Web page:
By Rabia Siddique
13 October 2017
Terrorised, persecuted, stateless, homeless, and, until recently, without real international support – this is the plight of the Rohingya, a Muslim minority community being forced out of Myanmar.
At the hands of the Myanmar military, more than 80 villages have been burnt, leaving ten thousands of Rohingyas fleeing daily and attempting to cross into a flooded Bangladesh.
Amid perennial media coverage linking Islam to terrorism and radicalisation, little has been known in the west of the persecution of Muslim minority communities like the Rohingya.
Like many displaced Muslims, the vulnerable Rohingya may face fear and resentment when they settle in new communities.
If by chance some of the Rohingya find refuge in our lucky country, there’s a strong possibility they will be on the receiving end of the relentless Islamophobia experienced by Muslims, in particular since 11 September 2001.
But just how serious a problem is Islamophobia in Australia?
As an Australian-born, modern, educated, uncovered Muslim woman, I am acutely aware I come to this issue from a position of privilege, but sadly, also some experience.
As a child of a migrant growing up in 1970s Australia, when the White Australia policy was still the policy of the day and “assimilation” was the buzzword, I, like many of my Italian, Greek, Asian and Aboriginal friends, tried to fit in, to become invisible to avoid the verbal and sometimes physical attacks that came mostly from the white kids at school. While being called racist names was hurtful and offensive, most of us shrugged it off and grew into reasonably confident, productive and, eventually, accepted members of the Australian community. Largely, it was thanks to the hard work and sacrifice of our parents.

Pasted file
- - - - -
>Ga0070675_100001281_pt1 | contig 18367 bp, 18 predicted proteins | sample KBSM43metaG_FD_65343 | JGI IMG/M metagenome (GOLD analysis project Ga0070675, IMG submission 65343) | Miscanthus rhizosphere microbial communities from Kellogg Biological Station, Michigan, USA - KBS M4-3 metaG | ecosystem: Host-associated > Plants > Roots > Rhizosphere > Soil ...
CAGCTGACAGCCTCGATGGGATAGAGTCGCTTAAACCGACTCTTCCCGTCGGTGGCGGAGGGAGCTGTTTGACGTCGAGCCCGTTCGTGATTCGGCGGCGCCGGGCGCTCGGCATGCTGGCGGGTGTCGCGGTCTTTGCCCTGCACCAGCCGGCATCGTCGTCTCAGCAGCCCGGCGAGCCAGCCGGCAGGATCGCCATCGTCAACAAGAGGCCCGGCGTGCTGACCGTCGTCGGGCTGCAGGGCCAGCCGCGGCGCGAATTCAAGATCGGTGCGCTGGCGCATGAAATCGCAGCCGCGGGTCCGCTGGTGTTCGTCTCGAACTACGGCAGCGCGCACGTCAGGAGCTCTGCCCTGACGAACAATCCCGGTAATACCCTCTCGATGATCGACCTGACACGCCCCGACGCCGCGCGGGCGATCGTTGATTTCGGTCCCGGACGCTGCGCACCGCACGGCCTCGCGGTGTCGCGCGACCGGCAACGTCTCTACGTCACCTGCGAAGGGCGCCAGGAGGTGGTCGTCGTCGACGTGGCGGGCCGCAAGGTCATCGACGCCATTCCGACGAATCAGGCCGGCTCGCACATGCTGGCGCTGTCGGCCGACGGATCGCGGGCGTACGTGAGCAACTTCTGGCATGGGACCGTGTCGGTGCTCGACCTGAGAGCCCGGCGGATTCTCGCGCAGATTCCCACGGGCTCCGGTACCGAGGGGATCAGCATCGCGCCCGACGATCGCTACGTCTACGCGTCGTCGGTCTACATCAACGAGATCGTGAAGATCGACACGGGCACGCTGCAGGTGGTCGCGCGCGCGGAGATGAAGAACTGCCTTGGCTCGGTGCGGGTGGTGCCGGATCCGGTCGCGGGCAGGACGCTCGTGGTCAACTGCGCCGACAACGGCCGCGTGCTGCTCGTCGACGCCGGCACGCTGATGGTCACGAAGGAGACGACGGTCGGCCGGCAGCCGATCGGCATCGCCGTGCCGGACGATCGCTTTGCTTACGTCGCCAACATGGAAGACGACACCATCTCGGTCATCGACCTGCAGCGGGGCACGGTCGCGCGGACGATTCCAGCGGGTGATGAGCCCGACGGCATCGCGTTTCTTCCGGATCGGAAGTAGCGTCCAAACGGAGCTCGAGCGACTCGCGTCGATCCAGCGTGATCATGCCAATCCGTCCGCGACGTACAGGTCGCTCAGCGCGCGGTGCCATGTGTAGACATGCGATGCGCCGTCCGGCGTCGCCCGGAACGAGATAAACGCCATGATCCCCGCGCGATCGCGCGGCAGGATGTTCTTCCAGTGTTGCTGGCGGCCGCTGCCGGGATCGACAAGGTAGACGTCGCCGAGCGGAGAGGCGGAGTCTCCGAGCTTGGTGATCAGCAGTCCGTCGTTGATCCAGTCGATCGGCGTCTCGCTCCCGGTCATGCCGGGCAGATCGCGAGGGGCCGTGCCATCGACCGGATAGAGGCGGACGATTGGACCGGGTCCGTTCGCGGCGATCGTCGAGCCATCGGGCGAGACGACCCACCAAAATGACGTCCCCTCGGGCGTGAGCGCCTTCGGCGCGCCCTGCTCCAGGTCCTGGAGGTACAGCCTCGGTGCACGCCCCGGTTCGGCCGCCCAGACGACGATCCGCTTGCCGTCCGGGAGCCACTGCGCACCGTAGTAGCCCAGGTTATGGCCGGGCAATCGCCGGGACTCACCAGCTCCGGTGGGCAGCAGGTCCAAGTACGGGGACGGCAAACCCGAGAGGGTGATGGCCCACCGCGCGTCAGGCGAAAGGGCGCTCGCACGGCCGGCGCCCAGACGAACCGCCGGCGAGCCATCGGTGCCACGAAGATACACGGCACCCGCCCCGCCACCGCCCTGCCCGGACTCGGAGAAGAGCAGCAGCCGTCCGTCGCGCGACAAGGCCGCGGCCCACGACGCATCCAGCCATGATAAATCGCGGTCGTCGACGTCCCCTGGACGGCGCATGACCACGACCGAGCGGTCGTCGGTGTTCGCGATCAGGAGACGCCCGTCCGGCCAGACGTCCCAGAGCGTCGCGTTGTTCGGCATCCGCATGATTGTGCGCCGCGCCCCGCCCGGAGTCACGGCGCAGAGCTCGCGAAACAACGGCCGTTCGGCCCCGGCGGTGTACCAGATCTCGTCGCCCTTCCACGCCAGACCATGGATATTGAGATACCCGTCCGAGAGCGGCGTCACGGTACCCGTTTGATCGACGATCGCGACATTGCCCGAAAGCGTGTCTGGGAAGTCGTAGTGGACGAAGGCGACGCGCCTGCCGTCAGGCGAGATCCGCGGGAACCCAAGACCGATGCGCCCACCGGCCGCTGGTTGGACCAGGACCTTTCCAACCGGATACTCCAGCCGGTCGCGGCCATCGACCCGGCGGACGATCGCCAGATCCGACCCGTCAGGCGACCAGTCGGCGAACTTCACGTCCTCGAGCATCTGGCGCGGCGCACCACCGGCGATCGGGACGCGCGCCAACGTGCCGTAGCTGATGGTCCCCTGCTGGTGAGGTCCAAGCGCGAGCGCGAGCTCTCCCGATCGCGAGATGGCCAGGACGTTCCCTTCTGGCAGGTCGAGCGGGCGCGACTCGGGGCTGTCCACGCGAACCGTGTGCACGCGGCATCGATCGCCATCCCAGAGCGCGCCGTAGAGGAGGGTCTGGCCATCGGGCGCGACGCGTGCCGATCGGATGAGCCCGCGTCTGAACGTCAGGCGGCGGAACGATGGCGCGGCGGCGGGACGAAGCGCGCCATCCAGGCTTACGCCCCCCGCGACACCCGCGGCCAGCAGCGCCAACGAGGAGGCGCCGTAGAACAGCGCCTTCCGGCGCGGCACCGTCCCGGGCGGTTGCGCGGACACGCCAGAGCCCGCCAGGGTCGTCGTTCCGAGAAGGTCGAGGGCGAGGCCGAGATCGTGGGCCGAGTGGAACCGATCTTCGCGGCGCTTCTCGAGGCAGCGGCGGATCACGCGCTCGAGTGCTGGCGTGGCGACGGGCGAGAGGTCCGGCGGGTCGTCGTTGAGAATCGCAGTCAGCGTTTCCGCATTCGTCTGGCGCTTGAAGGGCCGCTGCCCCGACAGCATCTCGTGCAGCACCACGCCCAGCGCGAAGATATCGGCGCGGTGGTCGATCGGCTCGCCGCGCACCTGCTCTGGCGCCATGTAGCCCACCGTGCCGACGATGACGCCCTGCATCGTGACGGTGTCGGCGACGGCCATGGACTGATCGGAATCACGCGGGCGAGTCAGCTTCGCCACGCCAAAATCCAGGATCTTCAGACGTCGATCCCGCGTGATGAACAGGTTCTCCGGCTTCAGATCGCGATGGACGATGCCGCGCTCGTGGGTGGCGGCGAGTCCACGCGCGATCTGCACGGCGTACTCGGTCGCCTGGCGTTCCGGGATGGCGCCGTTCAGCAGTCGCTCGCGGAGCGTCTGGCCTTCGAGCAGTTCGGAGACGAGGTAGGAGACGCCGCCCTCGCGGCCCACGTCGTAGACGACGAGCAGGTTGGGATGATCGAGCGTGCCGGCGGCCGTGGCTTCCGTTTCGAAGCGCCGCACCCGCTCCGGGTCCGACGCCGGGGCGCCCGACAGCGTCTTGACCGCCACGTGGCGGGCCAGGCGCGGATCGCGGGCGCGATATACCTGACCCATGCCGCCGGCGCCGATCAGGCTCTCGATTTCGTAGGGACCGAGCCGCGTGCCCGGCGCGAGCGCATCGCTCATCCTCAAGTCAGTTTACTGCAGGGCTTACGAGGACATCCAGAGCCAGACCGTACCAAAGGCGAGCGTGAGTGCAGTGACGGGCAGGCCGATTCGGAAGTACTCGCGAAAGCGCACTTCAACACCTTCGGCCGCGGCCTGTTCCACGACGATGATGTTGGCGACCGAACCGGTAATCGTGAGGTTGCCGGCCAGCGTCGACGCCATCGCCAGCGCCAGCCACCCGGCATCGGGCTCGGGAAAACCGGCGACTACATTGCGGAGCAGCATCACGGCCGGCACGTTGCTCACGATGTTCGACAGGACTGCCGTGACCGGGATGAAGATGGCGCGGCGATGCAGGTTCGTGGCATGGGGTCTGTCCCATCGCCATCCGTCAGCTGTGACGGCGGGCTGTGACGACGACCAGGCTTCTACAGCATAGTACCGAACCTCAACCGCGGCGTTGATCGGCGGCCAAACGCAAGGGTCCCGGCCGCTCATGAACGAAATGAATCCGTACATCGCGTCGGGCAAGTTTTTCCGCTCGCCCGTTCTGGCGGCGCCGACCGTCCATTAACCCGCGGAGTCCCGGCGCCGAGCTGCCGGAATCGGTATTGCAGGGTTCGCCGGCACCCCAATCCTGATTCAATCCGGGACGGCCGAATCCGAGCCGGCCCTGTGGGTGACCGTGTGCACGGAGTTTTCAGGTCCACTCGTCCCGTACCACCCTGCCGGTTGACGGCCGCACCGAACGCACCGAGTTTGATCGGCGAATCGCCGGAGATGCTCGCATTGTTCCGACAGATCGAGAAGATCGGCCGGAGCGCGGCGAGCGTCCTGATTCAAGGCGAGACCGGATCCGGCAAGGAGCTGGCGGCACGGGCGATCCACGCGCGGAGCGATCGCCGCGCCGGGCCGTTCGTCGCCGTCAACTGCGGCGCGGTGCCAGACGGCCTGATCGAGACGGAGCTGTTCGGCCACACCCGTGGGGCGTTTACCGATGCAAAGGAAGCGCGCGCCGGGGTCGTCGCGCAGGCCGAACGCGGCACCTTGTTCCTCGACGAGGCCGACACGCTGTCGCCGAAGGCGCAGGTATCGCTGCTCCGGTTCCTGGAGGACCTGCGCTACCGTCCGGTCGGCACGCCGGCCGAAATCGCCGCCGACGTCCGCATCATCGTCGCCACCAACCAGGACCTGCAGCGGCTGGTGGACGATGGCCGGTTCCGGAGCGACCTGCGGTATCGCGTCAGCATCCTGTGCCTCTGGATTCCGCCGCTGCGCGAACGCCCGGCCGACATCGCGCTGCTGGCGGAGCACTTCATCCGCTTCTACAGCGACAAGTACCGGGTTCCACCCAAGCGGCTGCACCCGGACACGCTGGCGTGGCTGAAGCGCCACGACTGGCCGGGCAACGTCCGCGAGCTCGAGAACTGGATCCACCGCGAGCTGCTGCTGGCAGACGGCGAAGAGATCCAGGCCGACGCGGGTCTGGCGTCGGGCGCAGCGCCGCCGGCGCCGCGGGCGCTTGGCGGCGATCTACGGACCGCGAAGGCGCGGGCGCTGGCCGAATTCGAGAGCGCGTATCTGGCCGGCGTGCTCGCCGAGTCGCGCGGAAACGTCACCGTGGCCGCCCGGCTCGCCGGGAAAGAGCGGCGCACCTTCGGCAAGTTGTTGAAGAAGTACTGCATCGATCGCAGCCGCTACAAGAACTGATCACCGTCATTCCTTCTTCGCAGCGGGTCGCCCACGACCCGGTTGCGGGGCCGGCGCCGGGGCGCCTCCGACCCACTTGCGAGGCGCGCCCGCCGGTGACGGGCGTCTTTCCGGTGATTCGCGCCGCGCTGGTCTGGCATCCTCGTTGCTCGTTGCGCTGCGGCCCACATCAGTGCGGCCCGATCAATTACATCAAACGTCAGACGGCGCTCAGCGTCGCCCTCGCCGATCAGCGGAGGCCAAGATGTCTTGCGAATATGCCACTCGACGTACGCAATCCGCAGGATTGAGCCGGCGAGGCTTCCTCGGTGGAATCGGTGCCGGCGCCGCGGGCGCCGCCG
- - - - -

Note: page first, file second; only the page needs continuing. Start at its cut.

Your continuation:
In those days little was known about Islam or Muslims, and our community was relatively small, so we were lumped into the “Johnny foreigner” category until we proved ourselves worthy of respect and acceptance, but we were not specifically targeted by politicians, populists or nationalists like Muslims today.
Several independent reports show that while Islamophobia has risen since 2001, the majority of incidents have been directed at Muslim women and their children.
In 2004, a report to the Human Rights and Equal Opportunity Commission by the Centre for Cultural Research at the University of Western Sydney to investigate Australian Arabs’ and Muslims’ experiences of post-September 11 racism, found sharply increased incidents of racism, abuse or violence against Arab and Muslim Australians. While 93% of respondents reported an increase in racism, abuse and violence against their community; one of the most notable findings was that women experienced significantly more abuse than men.
A 2015 report “Islamophobia, social distance and fear of terrorism in Australia” by professors Riaz Hassan and Bill Martin from the University of South Australia found 10% of Australians describe themselves as highly Islamophobic, 20% as undecided and 70% as less Islamophobic. Focusing education and awareness efforts on those who consider themselves less Islamophobic holds the key to changing negative attitudes towards peace-loving Muslims, says Hassan.